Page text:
• The Ministry of Road Transport and Highways has published a draft notification seeking comments from the public for adoption of E20 fuel, i.e, blend of 20% of ethanol with gasoline, as an automotive fuel and for the adoption of mass emission standards for this fuel.


  • The notification facilitates the development of E20 compliant vehicles.


More about E20 Fuel

  • E20 fuel is a blend of 20% of ethanol with gasoline.
  • The current permissible level of blending is 10% of ethanol, though India reached only 5.6% of blending in 2019.

Advantages of bioethanol

  • Less fossil carbon dioxide (CO2) emissions compared to conventional fuels.
  • High Octane number allowing spark-ignition engines to run more efficiently.
  • Lower particulate emissions.
  • Lower benzene and 1-3 butadiene unregulated emissions; benzene levels decrease as the ethanol concentration in gasoline increases.
  • Less ozone forming potential than gasoline and diesel.
  • No sulphur content.
  • Biodegradable.
  • Less toxic than methanol or biomethanol.
  • Dedicated and flexible fuelled vehicles with spark- ignition engines fuelled with bioethanol have been shown to have higher energy efficiency than their equivalent gasoline engines.
  • It will help reduce the oil import bill, thereby saving foreign exchange and boosting energy security.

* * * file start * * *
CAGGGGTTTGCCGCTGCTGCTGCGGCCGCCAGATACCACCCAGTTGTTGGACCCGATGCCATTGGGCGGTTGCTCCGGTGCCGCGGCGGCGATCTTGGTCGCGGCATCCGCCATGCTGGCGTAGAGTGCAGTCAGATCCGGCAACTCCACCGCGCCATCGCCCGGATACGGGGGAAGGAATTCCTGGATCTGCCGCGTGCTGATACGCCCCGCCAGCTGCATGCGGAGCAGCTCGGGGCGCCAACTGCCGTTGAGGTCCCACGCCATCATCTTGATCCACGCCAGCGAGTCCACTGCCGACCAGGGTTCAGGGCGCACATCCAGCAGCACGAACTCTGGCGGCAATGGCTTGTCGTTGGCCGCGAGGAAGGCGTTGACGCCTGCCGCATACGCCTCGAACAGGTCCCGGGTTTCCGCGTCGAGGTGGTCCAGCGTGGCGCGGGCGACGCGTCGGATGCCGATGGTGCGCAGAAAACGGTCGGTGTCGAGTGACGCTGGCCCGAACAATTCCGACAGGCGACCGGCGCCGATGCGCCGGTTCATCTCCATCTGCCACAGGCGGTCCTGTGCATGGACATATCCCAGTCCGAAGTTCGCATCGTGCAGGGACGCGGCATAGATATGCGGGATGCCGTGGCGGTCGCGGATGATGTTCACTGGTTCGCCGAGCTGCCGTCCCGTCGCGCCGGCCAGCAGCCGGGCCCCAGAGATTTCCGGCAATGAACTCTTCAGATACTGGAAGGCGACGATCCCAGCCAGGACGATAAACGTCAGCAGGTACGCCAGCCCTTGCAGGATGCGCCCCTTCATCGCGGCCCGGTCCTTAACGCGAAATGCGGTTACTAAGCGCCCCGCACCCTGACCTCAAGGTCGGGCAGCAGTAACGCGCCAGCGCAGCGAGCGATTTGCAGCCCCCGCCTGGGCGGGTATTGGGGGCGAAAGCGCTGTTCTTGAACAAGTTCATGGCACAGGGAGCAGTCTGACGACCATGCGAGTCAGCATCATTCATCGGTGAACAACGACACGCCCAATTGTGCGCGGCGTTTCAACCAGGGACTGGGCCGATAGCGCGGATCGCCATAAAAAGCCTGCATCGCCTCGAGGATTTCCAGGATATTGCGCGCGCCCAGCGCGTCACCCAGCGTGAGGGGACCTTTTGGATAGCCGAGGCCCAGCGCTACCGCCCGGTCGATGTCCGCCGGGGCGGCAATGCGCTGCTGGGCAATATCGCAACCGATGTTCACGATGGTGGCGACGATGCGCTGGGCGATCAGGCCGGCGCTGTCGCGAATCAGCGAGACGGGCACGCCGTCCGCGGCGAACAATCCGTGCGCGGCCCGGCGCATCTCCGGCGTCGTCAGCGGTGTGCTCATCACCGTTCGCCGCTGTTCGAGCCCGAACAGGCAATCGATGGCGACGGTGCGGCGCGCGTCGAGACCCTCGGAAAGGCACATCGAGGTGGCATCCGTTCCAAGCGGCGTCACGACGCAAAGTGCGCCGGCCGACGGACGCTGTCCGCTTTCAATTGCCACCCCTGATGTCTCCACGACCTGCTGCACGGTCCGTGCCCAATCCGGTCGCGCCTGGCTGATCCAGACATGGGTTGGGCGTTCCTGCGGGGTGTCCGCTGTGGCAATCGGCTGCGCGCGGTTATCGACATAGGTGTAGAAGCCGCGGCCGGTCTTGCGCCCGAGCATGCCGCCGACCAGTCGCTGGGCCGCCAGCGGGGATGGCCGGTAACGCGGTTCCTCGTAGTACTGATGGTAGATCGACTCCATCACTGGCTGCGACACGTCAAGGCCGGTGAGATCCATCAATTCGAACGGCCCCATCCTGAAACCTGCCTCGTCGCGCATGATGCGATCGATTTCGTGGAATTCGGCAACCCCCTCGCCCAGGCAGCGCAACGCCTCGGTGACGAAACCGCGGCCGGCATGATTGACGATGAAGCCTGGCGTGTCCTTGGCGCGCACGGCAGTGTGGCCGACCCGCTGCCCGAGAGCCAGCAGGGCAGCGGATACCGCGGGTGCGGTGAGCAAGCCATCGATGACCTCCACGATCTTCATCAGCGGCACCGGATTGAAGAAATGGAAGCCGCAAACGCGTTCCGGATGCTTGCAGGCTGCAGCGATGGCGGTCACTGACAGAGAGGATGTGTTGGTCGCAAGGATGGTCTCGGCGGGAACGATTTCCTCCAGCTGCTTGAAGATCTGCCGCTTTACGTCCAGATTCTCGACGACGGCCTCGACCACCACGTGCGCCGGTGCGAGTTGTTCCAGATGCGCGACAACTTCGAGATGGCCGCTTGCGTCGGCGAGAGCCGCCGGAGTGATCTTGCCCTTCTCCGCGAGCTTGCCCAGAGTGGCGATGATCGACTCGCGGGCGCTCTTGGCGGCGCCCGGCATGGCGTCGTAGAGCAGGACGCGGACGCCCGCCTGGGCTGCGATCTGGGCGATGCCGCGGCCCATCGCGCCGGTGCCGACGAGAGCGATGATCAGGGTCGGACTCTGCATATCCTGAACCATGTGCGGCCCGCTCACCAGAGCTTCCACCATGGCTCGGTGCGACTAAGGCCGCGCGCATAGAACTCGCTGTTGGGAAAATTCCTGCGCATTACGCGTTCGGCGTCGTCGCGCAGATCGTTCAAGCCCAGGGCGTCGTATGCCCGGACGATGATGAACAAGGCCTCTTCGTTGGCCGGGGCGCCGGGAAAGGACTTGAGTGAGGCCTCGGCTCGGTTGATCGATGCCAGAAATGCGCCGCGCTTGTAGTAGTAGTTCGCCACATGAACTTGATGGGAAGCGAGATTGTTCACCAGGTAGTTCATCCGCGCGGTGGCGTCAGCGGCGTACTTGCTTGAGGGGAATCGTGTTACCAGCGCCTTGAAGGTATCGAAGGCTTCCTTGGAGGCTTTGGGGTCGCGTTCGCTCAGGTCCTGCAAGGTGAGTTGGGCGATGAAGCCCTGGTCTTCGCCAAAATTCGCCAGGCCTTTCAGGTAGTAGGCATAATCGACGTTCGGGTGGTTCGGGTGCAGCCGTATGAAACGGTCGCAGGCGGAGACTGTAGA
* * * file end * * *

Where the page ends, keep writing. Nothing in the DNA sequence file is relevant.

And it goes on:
Initiatives to Promote Biofuels:

    • Ethanol Blended Petrol (EBP) programme: To extract the fuel from surplus quantities of food grains such as maize, jawar, bajra fruit and vegetable waste.
    • Pradhan Mantri JI-VAN Yojana, 2019: The objective of the scheme is to create an ecosystem for setting up commercial projects and to boost research and development in the 2G Ethanol sector.
    • GOBAR (Galvanizing Organic Bio-Agro Resources) DHAN scheme, 2018: It focuses on managing and converting cattle dung and solid waste in farms to useful compost,biogas and bio-CNG, thus keeping villages clean and increasing the income of rural households.
      • It was launched under Swachh Bharat Mission (Gramin).
    • Repurpose Used Cooking Oil (RUCO): It was launched by the Food Safety and Standards Authority of India (FSSAI) and aims for an ecosystem that will enable the collection and conversion of used cooking oil to biodiesel.


  • National Policy on Biofuels, 2018:


      • The Policy categorises biofuels as “Basic Biofuels” to enable extension of appropriate financial and fiscal incentives under three categories:
        • First Generation (1G) ethanol & biodiesel and “Advanced Biofuels”.
        • Second Generation (2G) ethanol, Municipal Solid Waste (MSW) to drop-in fuels.
        • Third Generation (3G) biofuels, bio-CNG etc.
      • It expands the scope of raw material for ethanol production by allowing use of sugarcane juice, sugar containing materials like sugar beet, sweet sorghum, starch containing materials like corn, cassava, damaged food grains like wheat, broken rice, rotten potatoes, unfit for human consumption, for ethanol production.


  • The Policy allows use of surplus food grains for production of ethanol for blending with petrol with the approval of National Biofuel Coordination Committee.
  • With a thrust on Advanced Biofuels, the Policy indicates a viability gap funding scheme for 2G ethanol Bio refineries of Rs. 5000 crore in 6 years in addition to additional tax incentives, higher purchase price as compared to 1G biofuels.



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